If you put those high service charges together with the slow speeds, you won't be surprised to find out that for most of the period we used ASCII-based interfaces. We simply didn't have the speed or money for fancy graphics.
But while the look of the online services were quite different, how they were used will be quite familiar. For example, there was e-mail (although the only people you could easily write to were also on the same service). There was also instant messaging (IM), but again, it worked only if you were talking to someone who was on on your service. (It's telling that when CompuServe first introduced IM to its members in 1980, they called it CB Simulator.)
The sites also had file libraries. Today, we don't even think about finding a place to download files. We may use BitTorrent, we may go straight to a company's site, or we may use a Web site like TuCows or Download.com, but what we don't do is go to a lot of trouble to download files. Google it, download it, next. We certainly don't have to worry about paying for the time to download them. Back then, however, that was a big deal. Some people would pick a service on the basis of what files it made available for downloading and how much money it would cost per hour to bring them from the online service server to your PC.
I think the most important element that online services brought to people though were online communities. Long before there was Facebook or Google+, people got together on the various services' online forums to talk about their favorite baseball teams, bands, or technologies. Indeed, I made friendships on the services then that I still have today. These forums certainly didn't look anything as nice as their 21st century Web equivalents, but the conversations they carried were just as interesting and engaging then as they are now.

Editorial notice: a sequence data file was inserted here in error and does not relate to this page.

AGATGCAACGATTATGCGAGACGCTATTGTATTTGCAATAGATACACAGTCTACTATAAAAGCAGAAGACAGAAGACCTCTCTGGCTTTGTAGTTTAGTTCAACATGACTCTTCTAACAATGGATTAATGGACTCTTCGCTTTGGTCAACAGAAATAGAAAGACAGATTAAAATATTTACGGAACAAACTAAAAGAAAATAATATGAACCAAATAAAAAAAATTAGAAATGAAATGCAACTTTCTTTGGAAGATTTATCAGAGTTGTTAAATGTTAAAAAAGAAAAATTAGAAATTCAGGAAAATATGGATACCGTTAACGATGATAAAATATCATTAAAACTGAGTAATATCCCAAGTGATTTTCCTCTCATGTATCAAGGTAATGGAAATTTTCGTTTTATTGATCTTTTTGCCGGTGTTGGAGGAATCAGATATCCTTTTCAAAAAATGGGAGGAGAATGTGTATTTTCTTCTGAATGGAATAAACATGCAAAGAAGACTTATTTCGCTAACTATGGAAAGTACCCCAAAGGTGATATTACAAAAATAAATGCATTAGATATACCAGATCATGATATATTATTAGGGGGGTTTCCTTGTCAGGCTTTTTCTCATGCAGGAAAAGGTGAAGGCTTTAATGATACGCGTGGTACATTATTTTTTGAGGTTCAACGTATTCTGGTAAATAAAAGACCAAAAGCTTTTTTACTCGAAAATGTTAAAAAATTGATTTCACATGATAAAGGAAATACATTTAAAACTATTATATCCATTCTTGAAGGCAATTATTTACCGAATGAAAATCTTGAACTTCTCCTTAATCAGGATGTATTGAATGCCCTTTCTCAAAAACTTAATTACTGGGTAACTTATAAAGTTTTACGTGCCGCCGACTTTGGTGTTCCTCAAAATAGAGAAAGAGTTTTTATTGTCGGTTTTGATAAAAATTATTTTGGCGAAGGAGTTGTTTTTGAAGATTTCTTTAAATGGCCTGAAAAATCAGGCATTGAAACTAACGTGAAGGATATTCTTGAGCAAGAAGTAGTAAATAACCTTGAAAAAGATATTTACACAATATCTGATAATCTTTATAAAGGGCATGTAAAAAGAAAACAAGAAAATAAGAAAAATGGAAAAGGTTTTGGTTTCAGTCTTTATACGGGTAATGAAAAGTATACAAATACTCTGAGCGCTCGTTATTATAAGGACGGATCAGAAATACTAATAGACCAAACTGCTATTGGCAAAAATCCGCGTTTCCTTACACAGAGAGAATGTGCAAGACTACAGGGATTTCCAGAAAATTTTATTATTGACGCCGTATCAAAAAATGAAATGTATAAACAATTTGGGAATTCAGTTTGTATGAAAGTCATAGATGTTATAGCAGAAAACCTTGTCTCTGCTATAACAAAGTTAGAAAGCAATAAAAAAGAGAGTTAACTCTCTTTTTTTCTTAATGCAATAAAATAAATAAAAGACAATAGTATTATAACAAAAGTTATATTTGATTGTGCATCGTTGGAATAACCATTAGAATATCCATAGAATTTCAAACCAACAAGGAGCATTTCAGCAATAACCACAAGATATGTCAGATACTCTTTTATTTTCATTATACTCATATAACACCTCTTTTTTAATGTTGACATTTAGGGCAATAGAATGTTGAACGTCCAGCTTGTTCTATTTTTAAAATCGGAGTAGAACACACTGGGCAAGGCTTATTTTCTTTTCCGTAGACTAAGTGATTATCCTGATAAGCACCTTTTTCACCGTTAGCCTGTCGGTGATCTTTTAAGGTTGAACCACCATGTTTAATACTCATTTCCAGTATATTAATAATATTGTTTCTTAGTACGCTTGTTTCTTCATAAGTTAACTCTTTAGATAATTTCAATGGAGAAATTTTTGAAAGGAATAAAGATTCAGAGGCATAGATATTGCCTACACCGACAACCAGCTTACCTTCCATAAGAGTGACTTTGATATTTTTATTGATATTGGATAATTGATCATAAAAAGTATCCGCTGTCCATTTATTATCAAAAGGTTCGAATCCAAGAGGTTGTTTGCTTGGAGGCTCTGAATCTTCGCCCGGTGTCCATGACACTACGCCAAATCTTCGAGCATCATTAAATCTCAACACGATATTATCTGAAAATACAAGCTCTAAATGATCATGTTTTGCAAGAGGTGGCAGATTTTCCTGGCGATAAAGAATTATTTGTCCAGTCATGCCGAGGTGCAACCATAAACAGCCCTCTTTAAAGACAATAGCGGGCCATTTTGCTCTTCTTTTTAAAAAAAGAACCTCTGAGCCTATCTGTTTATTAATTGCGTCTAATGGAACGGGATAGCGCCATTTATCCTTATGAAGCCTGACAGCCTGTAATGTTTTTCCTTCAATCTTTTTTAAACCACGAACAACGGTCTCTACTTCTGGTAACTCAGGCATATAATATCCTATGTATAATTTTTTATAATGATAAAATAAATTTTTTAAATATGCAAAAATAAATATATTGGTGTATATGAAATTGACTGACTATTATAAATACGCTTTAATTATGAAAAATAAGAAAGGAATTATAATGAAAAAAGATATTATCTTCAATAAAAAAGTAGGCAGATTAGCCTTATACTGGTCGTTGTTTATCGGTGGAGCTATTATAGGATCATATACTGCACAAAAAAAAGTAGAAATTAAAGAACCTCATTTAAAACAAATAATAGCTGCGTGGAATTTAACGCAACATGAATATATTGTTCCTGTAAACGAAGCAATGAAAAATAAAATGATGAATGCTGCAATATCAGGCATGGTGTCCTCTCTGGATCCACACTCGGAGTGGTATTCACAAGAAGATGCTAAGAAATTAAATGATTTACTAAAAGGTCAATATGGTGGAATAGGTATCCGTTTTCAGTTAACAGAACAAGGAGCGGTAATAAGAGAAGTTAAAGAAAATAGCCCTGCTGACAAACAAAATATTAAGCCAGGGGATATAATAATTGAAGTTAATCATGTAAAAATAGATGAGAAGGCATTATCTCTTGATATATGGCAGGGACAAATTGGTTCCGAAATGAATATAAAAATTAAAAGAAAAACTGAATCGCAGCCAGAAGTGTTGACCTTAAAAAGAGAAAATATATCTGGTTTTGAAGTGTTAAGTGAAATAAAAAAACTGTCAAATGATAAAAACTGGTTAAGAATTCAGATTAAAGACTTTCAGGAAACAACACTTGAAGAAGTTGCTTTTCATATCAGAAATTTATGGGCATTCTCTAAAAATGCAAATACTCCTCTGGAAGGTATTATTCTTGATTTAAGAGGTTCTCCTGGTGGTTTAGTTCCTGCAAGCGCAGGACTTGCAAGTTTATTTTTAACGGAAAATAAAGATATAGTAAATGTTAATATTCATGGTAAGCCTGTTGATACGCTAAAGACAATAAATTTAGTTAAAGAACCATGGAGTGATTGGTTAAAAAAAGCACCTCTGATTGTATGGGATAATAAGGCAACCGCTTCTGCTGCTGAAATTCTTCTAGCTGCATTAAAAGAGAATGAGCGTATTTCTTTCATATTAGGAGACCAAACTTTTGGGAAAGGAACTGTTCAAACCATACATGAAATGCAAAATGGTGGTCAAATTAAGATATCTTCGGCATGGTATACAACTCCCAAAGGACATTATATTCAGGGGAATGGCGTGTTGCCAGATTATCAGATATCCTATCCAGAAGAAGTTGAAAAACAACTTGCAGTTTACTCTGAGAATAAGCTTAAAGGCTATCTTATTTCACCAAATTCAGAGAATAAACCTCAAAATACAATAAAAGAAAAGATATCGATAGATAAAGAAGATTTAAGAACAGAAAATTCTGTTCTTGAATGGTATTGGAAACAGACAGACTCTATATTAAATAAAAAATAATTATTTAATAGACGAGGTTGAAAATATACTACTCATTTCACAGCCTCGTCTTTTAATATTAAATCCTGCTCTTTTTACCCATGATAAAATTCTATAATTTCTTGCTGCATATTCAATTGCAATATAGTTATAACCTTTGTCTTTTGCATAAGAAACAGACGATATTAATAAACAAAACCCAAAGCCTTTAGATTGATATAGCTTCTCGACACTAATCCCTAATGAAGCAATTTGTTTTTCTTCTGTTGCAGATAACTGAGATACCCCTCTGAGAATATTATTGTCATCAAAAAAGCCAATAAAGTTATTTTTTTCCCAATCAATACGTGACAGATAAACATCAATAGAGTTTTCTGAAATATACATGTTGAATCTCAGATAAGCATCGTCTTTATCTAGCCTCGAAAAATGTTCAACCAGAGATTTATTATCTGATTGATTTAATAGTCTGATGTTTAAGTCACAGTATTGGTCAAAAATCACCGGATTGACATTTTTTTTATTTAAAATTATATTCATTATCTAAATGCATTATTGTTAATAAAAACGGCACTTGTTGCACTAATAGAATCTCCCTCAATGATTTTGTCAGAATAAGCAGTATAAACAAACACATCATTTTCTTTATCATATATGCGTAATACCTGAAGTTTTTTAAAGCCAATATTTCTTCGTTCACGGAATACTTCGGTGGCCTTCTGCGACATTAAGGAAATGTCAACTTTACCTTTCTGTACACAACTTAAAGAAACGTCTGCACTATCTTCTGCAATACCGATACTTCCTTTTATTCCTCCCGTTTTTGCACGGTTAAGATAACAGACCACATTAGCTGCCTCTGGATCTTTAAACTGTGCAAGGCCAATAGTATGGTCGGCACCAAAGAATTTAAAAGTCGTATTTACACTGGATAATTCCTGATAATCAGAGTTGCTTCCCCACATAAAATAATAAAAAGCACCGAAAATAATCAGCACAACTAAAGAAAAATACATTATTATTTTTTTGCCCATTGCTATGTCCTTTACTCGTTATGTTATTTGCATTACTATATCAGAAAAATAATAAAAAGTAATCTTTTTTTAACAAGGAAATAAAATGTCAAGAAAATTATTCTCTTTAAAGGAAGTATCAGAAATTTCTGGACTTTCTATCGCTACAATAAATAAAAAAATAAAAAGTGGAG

For better or for worse, we all know America Online (AOL). There was a time when you could hardly open your mailbox without finding yet another AOL CD. Thanks to a constant flood of those CDs, AOL came became the most popular of the online services. At its peak, in the late '90s and early '00s, AOL had more than 30 million members.
Ironically, AOL was one of the first online services to embrace the Web. One of its big selling points in the '90s was that you could use it to get to the Internet. The AOL users, without a clue about how to behave on the Internet, were not welcomed. But, as time went on the war of words between AOL newbies and the old-guard Internet pros faded away.
That said, in the '90s, for millions of people AOL was The service. You talked to your friends on AOL Instant Messenger (AIM), you hung out in chat rooms, and, before the likes of eHarmony and Match.com, you may have found your soulmate in the AOL personals.
At its peak, AOL was a giant of a company. Indeed its tie-up with Time Warner in 2000 -- a $350 billion deal -- was one of the biggest mergers of all time. It also turned out to be one of the biggest business fiascoes of all time. In part because once users got a taste of the Internet, many of them fled from AOL's dial-up modems to the first Internet Service Providers (ISPs). Even as AOL thought it was reaching for the stars, its foundation was eroding underneath its feet.